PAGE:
Using salvaged materials, like brick and wood, and recycled materials is also a good strategy to decrease embodied carbon.  For example, virgin aluminum has one of the highest levels of embodied carbon, with 11.5 kg CO2/kg of material, but if it’s recycled, that figure drops to 1.7 kg.



IMPLEMENTING EMBODIED CARBON REDUCTIONS 


As established by the Vermont Global Warming Solutions Act, The Vermont Climate Council is currently working toward the development of a Climate Action Plan, which is expected to be delivered to the Vermont legislature by December 2021.  The Plan will include policy recommendations for reducing carbon emissions by 2050.


AIAVT has been attending the meetings of the Vermont Climate Council over the past 6 months.  At this time, it is unlikely that embodied carbon in building materials will be addressed in the first round of recommendations to the Legislature, but it may be included in later versions in the coming years.  At that time, the approach for reducing embodied carbon may be similar to the approach taken toward the reduction of operational energy in buildings.


Reducing operational energy use in a building has been achieved through a combination of “carrots” (such as incentives for energy efficiency measures by organizations like Efficiency Vermont), and “sticks” (such as building envelope standards established by the Vermont Energy code).


It is possible that a similar combination of carrots and sticks could be used to address embodied energy as well. Incentives could be offered for low-carbon materials, such as wood and concrete additives. On the legislative side, it is too early to say how embodied carbon limits would be implemented.  This could conceivably include the phase-out of products with high embodied carbon, or the establishment of maximum levels of embodied energy for a building.  For this, measurement of embodied carbon would be a necessary first step.  You can’t manage what you can’t measure.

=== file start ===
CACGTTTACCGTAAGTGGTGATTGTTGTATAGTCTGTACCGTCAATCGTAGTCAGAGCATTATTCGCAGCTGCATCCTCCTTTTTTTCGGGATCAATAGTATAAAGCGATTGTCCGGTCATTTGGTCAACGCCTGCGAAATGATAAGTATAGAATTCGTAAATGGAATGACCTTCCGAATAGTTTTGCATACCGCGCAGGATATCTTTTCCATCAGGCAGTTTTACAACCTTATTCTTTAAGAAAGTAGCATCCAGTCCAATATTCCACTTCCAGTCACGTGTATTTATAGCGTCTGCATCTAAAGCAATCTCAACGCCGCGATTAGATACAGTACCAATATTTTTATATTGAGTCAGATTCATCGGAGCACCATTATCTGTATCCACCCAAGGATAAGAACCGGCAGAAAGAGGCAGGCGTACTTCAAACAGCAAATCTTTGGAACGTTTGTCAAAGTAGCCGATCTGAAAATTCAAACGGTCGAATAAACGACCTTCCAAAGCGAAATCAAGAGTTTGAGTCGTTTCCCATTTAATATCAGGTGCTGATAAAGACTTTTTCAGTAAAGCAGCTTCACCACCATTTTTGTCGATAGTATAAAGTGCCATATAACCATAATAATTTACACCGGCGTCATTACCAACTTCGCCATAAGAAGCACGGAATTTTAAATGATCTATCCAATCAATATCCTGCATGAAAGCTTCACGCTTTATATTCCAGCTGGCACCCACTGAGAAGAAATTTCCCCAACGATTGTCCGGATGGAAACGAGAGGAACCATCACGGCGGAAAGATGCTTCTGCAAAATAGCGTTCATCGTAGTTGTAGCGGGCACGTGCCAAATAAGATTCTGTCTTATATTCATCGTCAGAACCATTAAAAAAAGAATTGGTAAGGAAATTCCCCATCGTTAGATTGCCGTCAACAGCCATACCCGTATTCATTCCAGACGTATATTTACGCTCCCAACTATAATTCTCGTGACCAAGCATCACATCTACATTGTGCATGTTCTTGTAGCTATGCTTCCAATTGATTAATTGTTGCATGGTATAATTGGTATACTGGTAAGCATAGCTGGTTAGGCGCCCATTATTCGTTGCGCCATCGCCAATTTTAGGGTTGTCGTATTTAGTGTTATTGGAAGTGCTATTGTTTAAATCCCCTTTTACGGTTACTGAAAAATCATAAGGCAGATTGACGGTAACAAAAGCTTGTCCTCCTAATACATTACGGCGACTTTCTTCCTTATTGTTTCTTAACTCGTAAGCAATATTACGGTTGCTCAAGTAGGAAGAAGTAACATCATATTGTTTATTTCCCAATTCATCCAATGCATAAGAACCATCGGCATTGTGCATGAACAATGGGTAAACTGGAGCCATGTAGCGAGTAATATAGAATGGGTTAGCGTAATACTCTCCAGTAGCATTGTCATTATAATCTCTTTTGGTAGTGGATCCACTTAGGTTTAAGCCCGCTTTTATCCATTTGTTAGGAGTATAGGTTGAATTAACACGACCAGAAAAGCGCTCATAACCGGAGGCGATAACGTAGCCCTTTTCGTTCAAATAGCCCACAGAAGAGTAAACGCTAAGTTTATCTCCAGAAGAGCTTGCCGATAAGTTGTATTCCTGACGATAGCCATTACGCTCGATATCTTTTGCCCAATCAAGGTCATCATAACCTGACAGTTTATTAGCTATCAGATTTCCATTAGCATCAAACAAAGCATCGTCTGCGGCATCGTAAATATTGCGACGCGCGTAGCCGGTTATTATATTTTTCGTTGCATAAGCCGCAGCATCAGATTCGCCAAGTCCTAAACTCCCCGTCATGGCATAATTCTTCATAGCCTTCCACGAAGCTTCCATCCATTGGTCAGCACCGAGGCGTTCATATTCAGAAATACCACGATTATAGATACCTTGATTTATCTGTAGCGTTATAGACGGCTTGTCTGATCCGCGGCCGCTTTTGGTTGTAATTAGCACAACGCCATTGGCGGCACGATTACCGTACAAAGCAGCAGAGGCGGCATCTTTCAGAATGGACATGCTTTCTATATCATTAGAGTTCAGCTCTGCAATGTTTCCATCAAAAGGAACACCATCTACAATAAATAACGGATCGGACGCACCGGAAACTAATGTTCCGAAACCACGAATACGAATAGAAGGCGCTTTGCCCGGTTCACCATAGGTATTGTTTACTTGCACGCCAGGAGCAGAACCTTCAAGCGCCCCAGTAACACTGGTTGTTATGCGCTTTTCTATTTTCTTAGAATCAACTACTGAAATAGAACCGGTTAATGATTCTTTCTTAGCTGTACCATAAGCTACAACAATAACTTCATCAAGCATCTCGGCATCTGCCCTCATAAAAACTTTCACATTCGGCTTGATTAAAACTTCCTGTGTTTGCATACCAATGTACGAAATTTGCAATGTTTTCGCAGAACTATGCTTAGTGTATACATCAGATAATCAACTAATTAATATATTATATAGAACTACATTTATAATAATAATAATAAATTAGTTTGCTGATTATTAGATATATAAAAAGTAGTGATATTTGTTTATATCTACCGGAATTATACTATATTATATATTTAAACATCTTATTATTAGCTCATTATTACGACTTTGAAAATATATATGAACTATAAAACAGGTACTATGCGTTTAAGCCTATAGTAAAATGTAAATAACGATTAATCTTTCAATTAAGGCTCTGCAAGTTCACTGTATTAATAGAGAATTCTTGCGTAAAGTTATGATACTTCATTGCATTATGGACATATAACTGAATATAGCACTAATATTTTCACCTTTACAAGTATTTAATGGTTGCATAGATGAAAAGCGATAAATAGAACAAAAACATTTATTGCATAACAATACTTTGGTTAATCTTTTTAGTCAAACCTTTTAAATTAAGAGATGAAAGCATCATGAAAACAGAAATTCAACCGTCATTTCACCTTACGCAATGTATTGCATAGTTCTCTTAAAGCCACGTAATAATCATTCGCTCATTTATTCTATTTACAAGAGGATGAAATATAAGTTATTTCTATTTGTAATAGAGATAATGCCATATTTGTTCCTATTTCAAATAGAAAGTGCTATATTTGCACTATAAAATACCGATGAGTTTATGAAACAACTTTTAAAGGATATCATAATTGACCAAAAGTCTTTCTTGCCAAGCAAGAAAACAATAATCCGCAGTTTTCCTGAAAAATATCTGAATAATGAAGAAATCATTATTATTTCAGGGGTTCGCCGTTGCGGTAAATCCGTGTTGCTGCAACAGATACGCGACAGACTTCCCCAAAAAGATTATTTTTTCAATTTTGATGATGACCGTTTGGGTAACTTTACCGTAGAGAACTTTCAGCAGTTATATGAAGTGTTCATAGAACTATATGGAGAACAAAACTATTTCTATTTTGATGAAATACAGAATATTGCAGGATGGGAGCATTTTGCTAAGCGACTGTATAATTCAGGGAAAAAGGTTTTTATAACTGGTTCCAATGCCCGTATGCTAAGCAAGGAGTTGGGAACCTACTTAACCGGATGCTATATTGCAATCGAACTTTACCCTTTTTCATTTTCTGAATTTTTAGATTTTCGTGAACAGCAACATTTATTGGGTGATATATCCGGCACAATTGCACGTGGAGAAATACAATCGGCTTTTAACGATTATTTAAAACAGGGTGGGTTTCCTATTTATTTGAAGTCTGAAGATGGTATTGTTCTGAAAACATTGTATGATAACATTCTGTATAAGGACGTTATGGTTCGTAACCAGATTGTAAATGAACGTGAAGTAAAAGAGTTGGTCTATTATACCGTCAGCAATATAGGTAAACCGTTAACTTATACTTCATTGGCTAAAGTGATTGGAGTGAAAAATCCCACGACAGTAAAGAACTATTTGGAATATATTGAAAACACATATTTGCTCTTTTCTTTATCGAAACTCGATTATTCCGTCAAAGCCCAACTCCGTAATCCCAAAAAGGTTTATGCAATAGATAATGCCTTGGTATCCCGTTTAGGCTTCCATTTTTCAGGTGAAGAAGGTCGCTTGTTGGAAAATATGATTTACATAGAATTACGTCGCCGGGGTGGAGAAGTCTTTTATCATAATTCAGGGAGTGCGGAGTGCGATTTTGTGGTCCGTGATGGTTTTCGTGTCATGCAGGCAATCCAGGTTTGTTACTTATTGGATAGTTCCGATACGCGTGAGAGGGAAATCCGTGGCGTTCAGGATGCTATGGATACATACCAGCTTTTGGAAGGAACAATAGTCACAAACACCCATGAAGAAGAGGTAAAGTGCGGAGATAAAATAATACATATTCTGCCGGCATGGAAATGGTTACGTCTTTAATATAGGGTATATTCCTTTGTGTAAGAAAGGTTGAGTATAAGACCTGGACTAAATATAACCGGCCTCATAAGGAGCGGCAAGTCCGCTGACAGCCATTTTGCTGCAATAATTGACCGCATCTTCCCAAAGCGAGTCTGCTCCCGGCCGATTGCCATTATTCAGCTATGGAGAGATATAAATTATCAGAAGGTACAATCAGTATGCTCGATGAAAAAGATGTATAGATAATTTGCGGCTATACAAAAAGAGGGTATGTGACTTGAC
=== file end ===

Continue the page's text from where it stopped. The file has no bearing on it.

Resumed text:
Fortunately, there is a tool that does just that.  EC3 – the Embodied Carbon in Construction Calculator tool - is a free online tool that architects can use to measure, compare and reduce embodied carbon in new buildings.  EC3 was developed by a Washington state non-profit supported by a wide range of industry partners, manufacturers, and associations, including the AIA.


For many of us, the concept of embodied carbon in building materials may be a new one.  As architects, we are well versed in the concepts of thermal performance and we can even calculate how much operational energy a new building will use.  But embodied energy remains more of a mystery. 


With the right tools, incentives, and education, that can change.  And Vermont architects can be leaders in the adoption of low-carbon building materials and their role in meeting the state’s goals for net-zero greenhouse gas emissions.


For more information on embodied carbon and material selection, visit the AIAVT COTE Resources webpage, with links to relevant articles and downloads, including:


  • The Prescription for Healthier Building Materials: A Design and Implementation Protocol, a downloadable guide by AIA and ARUP, and
  • The AIA Blueprint for Better article Design Tools to Help Stop Climate Change
  • The AIAVT COTE Fact Sheet on Embodied Carbon in Building Materials: